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Three to be Inducted into Wisconsin Meat Hall of Fame
Wisconsin Ag Connection - 03/07/2016

John Alferi, John Cerveny and Andrew Milkowski will be inducted into the Wisconsin Meat Industry Hall of Fame this spring in Madison. The program aims to honor individuals for their lifetime contributions to the meat production industry.

Alferi headed the business founded by his grandfather, Alferi Laboratories, which grew into a leading provider of seasonings, food service equipment and information, and food label software, printing and transfer technology. Alferi's innovations include unit packaging of seasonings for specific-sized meat batches, custom blending of seasonings, Blend Master software to track all phases of processing, and Label Tailor software to format, store and print labels. After Alferi Laboratories was purchased by Kerry Ingredients, Alferi formed a consulting business in order to meet the demand for his assistance and expertise from former customers.

Cerveny joined Oscar Mayer in 1958 as a microbiologist, where he worked until his retirement in 1996. He led the successful effort to isolate the company's proprietary fermented sausage starter culture - before commercial starter cultures were available. With UW scientists, he proved that sodium nitrite prevents growth and toxin production by Clostridium botulinum in processed meats. Cerveny also served on key industry committees that developed validation protocols for the inactivation of a dangerous strain of E. coli in fermented sausage.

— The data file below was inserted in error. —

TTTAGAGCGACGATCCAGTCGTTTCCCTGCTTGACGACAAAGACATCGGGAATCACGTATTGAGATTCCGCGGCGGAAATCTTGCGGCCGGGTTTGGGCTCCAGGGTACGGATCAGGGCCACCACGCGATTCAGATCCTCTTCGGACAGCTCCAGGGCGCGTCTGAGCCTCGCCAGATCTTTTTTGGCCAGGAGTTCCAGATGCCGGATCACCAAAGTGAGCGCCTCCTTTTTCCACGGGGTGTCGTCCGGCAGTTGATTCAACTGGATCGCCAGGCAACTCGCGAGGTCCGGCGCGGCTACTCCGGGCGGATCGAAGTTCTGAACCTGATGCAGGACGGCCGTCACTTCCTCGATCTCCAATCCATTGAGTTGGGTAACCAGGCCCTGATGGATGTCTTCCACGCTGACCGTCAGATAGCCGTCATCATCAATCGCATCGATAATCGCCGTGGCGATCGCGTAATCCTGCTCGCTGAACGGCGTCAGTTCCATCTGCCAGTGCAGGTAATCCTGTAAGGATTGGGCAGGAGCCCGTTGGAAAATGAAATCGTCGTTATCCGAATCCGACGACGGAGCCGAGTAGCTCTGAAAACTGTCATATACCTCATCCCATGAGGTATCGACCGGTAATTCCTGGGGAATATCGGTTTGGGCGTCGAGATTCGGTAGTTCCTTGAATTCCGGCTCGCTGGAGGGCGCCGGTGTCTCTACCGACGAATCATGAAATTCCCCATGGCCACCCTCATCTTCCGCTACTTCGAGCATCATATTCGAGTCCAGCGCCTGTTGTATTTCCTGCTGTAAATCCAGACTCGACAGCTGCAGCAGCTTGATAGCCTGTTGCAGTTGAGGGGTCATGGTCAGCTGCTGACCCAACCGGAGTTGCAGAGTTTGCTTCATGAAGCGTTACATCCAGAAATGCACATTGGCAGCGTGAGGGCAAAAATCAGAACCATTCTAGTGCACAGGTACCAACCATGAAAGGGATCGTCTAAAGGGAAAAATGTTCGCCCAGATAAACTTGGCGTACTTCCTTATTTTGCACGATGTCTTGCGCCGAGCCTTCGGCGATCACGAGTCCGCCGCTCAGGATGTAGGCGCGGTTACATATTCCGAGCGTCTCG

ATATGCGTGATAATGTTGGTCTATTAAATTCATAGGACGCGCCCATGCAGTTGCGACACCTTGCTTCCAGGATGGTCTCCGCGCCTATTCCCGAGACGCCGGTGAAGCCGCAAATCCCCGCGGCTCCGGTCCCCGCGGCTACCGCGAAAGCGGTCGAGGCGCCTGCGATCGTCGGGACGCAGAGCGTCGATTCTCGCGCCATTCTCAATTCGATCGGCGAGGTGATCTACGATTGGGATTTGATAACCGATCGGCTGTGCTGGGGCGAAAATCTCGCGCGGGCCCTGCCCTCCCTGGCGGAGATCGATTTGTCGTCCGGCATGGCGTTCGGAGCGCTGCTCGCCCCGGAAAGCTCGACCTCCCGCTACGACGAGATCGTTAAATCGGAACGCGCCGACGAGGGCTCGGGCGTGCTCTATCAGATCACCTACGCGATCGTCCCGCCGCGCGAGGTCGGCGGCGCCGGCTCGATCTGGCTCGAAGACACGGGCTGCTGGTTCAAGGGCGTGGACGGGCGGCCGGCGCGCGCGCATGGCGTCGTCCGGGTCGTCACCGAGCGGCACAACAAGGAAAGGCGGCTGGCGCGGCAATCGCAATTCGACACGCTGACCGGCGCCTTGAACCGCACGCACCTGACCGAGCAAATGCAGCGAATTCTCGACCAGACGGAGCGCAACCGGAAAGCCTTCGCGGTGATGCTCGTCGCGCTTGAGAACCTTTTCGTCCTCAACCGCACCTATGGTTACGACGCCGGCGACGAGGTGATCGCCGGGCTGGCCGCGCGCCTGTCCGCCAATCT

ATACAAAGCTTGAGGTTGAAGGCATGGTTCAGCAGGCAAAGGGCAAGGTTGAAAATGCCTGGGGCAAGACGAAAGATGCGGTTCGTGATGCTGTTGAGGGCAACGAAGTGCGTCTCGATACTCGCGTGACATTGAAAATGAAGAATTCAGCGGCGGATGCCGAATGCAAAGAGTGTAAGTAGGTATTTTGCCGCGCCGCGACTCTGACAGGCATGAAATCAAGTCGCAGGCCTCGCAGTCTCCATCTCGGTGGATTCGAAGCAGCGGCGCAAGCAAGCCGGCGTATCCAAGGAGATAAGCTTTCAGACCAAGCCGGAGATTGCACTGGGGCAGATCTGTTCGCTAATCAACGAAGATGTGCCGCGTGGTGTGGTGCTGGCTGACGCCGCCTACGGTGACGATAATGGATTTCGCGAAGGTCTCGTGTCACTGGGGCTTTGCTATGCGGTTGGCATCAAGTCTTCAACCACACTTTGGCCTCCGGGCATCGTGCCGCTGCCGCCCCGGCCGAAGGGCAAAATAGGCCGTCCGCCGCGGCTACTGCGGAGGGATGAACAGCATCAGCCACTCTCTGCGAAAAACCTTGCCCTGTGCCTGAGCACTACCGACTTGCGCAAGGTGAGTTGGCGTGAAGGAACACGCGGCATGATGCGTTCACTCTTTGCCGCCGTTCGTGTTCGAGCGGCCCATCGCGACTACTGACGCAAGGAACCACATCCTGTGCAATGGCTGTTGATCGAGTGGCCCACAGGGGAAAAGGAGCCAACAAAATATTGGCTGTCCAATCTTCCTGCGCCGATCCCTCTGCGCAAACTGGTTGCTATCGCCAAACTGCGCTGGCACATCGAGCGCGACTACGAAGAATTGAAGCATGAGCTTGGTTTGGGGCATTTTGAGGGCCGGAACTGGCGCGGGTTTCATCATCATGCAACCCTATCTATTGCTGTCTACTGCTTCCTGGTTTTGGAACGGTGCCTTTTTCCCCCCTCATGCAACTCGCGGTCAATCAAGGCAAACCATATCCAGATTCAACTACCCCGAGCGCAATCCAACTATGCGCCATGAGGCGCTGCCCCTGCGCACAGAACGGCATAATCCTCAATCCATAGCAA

Milkowski was also employed with Oscar Mayer, where he rose through the ranks to become a Kraft Foods Fellow. He led the research effort that established the use of lactate, diacetate and other antimicrobial compounds to prevent growth of Listeria monocytogenes in processed meats. These compounds are now used throughout the industry to protect consumers. When the safety of sodium nitrite was questioned, Milkowski led the effort to educate scientists and regulatory agencies of its safety, convincing regulators that not only is the compound safe, but it is an important tool to help protect public health. He is an internationally respected expert in meat processing and formulation optimization, with 10 patents and many original publications to his name. After retiring from Kraft Foods in 2006, he joined the UW-Madison Department of Animal Sciences as an adjunct professor, where he continues to educate students and future meat processors.

This year's nominees will be inducted during the annual meeting of the Wisconsin Livestock and Meat Council on May 5 at the Sheraton Madison Hotel.

The Hall of Fame program, which was created in 1993, is coordinated by and housed in the University of Wisconsin-Madison Meat Science and Muscle Biology Laboratory.

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